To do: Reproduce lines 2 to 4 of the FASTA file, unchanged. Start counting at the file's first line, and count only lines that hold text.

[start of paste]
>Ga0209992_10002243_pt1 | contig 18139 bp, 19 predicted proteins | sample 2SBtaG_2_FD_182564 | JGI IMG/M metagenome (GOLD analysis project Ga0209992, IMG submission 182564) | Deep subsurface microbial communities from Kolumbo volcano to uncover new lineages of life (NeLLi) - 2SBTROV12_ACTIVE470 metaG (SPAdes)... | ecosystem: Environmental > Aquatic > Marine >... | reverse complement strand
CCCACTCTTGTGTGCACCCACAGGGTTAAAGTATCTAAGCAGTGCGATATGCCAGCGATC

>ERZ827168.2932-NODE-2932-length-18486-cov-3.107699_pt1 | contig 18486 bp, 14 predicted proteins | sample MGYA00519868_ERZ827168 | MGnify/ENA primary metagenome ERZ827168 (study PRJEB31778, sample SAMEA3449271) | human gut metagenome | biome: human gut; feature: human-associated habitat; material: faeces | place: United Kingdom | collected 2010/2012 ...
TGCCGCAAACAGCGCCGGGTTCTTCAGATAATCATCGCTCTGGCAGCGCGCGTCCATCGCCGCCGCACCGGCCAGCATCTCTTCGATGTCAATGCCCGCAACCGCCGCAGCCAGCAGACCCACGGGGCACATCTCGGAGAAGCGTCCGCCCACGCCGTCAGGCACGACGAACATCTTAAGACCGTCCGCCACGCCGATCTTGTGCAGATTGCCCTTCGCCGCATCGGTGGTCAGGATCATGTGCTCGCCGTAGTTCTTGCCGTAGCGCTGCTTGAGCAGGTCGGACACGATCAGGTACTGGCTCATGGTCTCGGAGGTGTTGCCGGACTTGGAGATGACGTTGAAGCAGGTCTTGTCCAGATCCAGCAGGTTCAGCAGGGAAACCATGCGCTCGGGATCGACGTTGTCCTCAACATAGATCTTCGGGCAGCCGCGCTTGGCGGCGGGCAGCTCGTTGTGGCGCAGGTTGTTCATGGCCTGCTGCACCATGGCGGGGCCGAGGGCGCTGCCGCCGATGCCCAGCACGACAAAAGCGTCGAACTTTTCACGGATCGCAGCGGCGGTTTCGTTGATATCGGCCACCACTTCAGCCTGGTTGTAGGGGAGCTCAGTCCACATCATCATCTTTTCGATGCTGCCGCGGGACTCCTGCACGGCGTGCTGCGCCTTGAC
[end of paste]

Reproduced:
CCCACTCTTGTGTGCACCCACAGGGTTAAAGTATCTAAGCAGTGCGATATGCCAGCGATC

>ERZ827168.2932-NODE-2932-length-18486-cov-3.107699_pt1 | contig 18486 bp, 14 predicted proteins | sample MGYA00519868_ERZ827168 | MGnify/ENA primary metagenome ERZ827168 (study PRJEB31778, sample SAMEA3449271) | human gut metagenome | biome: human gut; feature: human-associated habitat; material: faeces | place: United Kingdom | collected 2010/2012 ...
TGCCGCAAACAGCGCCGGGTTCTTCAGATAATCATCGCTCTGGCAGCGCGCGTCCATCGCCGCCGCACCGGCCAGCATCTCTTCGATGTCAATGCCCGCAACCGCCGCAGCCAGCAGACCCACGGGGCACATCTCGGAGAAGCGTCCGCCCACGCCGTCAGGCACGACGAACATCTTAAGACCGTCCGCCACGCCGATCTTGTGCAGATTGCCCTTCGCCGCATCGGTGGTCAGGATCATGTGCTCGCCGTAGTTCTTGCCGTAGCGCTGCTTGAGCAGGTCGGACACGATCAGGTACTGGCTCATGGTCTCGGAGGTGTTGCCGGACTTGGAGATGACGTTGAAGCAGGTCTTGTCCAGATCCAGCAGGTTCAGCAGGGAAACCATGCGCTCGGGATCGACGTTGTCCTCAACATAGATCTTCGGGCAGCCGCGCTTGGCGGCGGGCAGCTCGTTGTGGCGCAGGTTGTTCATGGCCTGCTGCACCATGGCGGGGCCGAGGGCGCTGCCGCCGATGCCCAGCACGACAAAAGCGTCGAACTTTTCACGGATCGCAGCGGCGGTTTCGTTGATATCGGCCACCACTTCAGCCTGGTTGTAGGGGAGCTCAGTCCACATCATCATCTTTTCGATGCTGCCGCGGGACTCCTGCACGGCGTGCTGCGCCTTGAC